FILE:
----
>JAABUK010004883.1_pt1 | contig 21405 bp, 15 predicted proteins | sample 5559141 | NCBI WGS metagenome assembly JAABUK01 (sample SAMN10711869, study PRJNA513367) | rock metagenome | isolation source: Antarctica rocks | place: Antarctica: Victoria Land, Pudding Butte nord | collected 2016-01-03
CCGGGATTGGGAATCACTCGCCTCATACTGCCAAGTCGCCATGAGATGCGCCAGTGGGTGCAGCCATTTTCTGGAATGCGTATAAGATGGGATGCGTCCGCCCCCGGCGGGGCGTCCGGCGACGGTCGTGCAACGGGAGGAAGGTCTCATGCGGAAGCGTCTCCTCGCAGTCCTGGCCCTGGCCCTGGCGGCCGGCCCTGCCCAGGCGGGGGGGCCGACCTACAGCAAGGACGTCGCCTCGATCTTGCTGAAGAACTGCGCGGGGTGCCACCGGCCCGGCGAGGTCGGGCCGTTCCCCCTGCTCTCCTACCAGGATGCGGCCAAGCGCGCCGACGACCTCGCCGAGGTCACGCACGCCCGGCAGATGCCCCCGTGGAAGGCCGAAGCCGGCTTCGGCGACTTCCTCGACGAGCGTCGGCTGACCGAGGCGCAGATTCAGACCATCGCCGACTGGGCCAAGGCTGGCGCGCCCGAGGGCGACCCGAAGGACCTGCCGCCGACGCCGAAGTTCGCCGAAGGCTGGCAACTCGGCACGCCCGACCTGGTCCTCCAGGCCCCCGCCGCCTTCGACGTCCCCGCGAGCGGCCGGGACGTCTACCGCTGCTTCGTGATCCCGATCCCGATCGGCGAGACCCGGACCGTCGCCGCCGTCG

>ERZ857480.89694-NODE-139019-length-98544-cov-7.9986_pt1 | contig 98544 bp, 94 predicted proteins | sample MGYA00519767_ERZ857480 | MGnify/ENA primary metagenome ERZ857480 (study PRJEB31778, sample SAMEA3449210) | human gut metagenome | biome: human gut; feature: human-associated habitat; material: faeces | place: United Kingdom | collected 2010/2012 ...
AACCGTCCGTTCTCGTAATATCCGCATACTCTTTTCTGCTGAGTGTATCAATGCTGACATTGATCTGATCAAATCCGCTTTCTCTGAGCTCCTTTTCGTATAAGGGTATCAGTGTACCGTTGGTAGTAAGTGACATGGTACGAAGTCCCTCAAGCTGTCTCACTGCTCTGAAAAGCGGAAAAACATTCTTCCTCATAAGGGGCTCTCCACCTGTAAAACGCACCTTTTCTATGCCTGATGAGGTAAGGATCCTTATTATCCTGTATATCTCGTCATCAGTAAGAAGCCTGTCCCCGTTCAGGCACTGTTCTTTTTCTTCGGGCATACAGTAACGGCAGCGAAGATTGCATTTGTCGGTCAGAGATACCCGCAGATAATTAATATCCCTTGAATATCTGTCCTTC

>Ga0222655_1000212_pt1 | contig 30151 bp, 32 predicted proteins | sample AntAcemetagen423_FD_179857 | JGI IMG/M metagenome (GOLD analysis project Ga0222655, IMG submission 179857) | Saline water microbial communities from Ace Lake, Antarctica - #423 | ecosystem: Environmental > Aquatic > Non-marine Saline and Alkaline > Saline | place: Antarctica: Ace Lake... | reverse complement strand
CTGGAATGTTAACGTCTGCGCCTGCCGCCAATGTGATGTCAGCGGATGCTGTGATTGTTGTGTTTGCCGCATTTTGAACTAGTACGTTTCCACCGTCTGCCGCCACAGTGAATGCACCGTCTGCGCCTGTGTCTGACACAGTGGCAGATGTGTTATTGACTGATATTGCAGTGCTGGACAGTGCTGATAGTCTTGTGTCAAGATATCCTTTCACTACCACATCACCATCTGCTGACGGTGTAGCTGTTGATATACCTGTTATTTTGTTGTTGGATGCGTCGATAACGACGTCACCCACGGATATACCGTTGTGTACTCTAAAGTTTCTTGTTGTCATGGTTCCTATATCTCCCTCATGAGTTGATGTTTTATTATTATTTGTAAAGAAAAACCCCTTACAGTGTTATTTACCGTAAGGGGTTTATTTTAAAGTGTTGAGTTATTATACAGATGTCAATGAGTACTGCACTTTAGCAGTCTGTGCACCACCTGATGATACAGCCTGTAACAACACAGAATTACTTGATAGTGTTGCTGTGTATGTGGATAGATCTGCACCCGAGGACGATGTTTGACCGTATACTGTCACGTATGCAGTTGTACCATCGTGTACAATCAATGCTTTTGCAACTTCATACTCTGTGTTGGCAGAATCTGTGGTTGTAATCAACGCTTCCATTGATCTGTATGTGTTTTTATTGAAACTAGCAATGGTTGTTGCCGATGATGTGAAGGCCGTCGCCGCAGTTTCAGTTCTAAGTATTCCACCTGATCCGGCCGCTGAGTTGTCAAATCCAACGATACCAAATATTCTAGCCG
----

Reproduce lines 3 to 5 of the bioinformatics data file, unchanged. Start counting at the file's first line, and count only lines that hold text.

>ERZ857480.89694-NODE-139019-length-98544-cov-7.9986_pt1 | contig 98544 bp, 94 predicted proteins | sample MGYA00519767_ERZ857480 | MGnify/ENA primary metagenome ERZ857480 (study PRJEB31778, sample SAMEA3449210) | human gut metagenome | biome: human gut; feature: human-associated habitat; material: faeces | place: United Kingdom | collected 2010/2012 ...
AACCGTCCGTTCTCGTAATATCCGCATACTCTTTTCTGCTGAGTGTATCAATGCTGACATTGATCTGATCAAATCCGCTTTCTCTGAGCTCCTTTTCGTATAAGGGTATCAGTGTACCGTTGGTAGTAAGTGACATGGTACGAAGTCCCTCAAGCTGTCTCACTGCTCTGAAAAGCGGAAAAACATTCTTCCTCATAAGGGGCTCTCCACCTGTAAAACGCACCTTTTCTATGCCTGATGAGGTAAGGATCCTTATTATCCTGTATATCTCGTCATCAGTAAGAAGCCTGTCCCCGTTCAGGCACTGTTCTTTTTCTTCGGGCATACAGTAACGGCAGCGAAGATTGCATTTGTCGGTCAGAGATACCCGCAGATAATTAATATCCCTTGAATATCTGTCCTTC

>Ga0222655_1000212_pt1 | contig 30151 bp, 32 predicted proteins | sample AntAcemetagen423_FD_179857 | JGI IMG/M metagenome (GOLD analysis project Ga0222655, IMG submission 179857) | Saline water microbial communities from Ace Lake, Antarctica - #423 | ecosystem: Environmental > Aquatic > Non-marine Saline and Alkaline > Saline | place: Antarctica: Ace Lake... | reverse complement strand